Young drivers face a number of new challenges when they receive their license, but sometimes, it’s difficult to understand the magnitude of those challenges and how they may pose risks for both themselves and other drivers on the road. You might think that adolescents and young adults with visual impairments would be at greater risk on the road, but a new study from researchers at Children’s Hospital of Philadelphia (CHOP) found some surprising results.
Allison Curry, PhD, MPH, a senior scientist and Director of Epidemiology and Biostatistics at the Center for Injury Research and Prevention at Children’s Hospital of Philadelphia, worked with other researchers at Emory University to study a large set of electronic health records. Together, the team examined licensure rates and police-reported crashes for adolescents and young adults with two of the most common types of vision impairment: unilateral vision impairment (UVI) and amblyopia, also known as “lazy eye.” These conditions cause reduced vision in one eye and decreased depth perception, both important in driving.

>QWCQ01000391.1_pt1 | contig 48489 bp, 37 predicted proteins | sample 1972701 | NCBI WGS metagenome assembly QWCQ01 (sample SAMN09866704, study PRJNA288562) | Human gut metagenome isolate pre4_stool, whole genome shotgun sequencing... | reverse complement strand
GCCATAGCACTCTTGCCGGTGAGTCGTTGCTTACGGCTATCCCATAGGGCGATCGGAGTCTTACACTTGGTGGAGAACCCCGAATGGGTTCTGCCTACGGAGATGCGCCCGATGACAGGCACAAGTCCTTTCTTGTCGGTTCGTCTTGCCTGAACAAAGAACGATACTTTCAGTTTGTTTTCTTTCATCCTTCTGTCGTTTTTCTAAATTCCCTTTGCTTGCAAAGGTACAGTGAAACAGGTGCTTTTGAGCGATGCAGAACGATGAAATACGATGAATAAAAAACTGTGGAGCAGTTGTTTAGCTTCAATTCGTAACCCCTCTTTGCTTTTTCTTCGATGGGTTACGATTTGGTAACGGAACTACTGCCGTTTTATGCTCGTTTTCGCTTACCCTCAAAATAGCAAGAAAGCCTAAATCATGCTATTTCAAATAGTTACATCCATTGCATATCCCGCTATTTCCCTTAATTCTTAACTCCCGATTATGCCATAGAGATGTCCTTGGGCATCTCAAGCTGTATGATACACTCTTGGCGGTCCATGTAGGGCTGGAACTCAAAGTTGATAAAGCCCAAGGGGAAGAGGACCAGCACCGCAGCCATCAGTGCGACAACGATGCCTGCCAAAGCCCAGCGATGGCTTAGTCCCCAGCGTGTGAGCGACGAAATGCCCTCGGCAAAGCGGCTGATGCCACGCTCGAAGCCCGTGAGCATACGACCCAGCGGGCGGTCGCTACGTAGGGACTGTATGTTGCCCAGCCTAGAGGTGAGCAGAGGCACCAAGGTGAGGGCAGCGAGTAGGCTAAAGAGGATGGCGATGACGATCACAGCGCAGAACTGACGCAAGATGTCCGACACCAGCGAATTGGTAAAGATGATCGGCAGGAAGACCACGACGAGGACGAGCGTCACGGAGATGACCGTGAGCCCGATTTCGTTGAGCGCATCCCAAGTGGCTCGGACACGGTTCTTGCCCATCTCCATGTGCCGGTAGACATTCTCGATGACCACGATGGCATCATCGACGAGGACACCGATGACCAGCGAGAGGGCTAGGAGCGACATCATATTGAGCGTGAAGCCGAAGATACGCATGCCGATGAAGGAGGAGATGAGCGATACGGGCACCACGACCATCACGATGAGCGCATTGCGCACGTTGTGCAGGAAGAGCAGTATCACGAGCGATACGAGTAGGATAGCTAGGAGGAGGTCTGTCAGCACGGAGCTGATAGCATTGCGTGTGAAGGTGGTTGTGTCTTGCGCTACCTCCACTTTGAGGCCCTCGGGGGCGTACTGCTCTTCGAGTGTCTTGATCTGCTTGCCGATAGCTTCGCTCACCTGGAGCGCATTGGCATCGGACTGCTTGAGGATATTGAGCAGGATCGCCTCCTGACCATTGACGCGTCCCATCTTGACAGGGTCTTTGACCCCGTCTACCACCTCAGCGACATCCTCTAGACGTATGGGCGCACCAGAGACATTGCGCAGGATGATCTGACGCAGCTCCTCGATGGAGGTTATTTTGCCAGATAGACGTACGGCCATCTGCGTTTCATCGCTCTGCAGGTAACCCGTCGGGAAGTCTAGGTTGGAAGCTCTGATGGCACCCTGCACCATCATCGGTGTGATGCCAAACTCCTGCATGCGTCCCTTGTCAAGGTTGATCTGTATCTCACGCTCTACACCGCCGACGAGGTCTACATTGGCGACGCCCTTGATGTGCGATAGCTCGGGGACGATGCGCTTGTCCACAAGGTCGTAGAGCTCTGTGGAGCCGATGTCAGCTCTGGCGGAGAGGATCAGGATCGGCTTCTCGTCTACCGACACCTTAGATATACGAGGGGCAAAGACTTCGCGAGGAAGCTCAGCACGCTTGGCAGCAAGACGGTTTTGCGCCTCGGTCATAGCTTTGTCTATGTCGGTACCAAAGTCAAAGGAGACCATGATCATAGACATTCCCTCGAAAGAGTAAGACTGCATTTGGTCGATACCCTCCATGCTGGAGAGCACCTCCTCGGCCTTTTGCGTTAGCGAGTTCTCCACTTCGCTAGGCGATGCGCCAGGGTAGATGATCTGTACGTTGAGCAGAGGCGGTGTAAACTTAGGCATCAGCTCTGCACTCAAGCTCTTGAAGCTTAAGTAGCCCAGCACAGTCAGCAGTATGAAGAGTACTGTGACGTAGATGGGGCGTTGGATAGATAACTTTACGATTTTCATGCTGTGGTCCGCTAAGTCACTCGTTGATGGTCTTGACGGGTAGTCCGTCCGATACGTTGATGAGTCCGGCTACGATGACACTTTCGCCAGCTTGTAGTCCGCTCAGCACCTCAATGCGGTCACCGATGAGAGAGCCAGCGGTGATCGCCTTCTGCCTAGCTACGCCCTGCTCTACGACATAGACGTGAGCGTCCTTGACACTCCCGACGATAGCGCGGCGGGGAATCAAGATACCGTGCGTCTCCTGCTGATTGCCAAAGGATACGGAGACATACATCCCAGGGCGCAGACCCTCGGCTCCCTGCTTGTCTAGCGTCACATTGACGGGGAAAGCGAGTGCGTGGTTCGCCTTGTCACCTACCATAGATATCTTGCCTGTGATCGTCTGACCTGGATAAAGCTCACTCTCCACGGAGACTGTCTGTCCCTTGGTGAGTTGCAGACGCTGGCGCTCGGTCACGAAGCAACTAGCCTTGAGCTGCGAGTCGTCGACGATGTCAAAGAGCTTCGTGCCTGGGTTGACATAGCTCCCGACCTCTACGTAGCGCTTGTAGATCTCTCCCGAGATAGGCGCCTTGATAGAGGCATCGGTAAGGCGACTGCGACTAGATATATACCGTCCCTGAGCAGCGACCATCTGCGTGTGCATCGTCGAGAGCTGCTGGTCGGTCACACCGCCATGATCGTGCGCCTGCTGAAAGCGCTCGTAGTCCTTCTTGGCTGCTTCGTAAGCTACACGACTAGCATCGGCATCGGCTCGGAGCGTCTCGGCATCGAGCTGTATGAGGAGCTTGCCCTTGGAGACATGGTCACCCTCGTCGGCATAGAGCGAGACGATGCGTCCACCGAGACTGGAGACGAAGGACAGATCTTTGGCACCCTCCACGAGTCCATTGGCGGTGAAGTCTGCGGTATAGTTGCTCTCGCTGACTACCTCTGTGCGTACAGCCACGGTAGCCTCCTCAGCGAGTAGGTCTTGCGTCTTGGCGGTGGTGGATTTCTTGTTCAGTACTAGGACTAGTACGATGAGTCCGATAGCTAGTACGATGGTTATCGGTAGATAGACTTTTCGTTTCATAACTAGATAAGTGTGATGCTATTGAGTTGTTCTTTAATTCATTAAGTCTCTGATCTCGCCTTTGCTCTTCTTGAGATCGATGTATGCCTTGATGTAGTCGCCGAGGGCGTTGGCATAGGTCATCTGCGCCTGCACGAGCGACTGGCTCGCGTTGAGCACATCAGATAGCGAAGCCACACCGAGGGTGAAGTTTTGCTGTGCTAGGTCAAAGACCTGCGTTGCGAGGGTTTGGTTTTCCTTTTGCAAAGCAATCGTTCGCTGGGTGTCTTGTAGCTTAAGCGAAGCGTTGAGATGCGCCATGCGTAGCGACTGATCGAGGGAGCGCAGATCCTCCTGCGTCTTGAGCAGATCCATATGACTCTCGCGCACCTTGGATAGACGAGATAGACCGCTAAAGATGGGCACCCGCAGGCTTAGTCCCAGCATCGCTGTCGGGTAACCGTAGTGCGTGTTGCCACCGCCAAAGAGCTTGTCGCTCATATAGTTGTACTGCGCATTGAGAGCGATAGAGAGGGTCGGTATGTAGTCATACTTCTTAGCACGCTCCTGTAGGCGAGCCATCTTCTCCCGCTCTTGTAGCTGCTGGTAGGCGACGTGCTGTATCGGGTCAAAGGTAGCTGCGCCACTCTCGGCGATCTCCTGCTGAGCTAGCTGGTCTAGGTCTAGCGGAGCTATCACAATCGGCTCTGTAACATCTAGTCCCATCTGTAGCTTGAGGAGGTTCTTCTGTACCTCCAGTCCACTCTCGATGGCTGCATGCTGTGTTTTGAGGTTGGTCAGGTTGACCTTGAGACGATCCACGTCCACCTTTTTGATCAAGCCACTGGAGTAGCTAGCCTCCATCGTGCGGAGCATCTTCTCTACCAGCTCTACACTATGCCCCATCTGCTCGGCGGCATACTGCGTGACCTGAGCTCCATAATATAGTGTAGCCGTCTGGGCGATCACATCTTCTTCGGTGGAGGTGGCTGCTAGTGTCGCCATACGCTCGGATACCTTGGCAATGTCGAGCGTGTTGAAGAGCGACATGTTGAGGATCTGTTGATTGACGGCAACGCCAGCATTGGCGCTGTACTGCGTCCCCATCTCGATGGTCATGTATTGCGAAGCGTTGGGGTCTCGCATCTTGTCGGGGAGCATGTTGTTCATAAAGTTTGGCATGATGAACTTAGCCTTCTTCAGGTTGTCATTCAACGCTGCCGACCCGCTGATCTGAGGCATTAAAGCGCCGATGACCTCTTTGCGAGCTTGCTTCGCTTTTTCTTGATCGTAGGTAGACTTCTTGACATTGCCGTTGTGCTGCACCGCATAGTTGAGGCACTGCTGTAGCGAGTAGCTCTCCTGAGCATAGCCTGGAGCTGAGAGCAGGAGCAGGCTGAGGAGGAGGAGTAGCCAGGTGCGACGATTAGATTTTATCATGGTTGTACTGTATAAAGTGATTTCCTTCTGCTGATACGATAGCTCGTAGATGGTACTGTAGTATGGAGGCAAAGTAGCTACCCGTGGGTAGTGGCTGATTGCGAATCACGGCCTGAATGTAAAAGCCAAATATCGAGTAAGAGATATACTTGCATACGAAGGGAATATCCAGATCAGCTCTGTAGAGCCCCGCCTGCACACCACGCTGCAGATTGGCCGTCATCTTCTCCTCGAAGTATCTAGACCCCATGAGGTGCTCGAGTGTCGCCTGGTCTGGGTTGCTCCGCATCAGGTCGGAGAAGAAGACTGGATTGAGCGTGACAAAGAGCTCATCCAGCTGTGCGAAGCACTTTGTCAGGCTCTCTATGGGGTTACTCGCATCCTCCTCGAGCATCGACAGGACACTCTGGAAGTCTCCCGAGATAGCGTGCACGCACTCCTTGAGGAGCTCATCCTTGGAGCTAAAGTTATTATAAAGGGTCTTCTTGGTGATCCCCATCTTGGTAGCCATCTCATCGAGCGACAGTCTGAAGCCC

What they found was that while adolescents and young adults with these conditions were less likely to get licensed than those with no visual impairment at all, but those that did were not more likely to be involved in crashes. This new information may help train those young adults with these conditions who might be reluctant to purse a license.
You can read more about the study on the Research in Action Blog.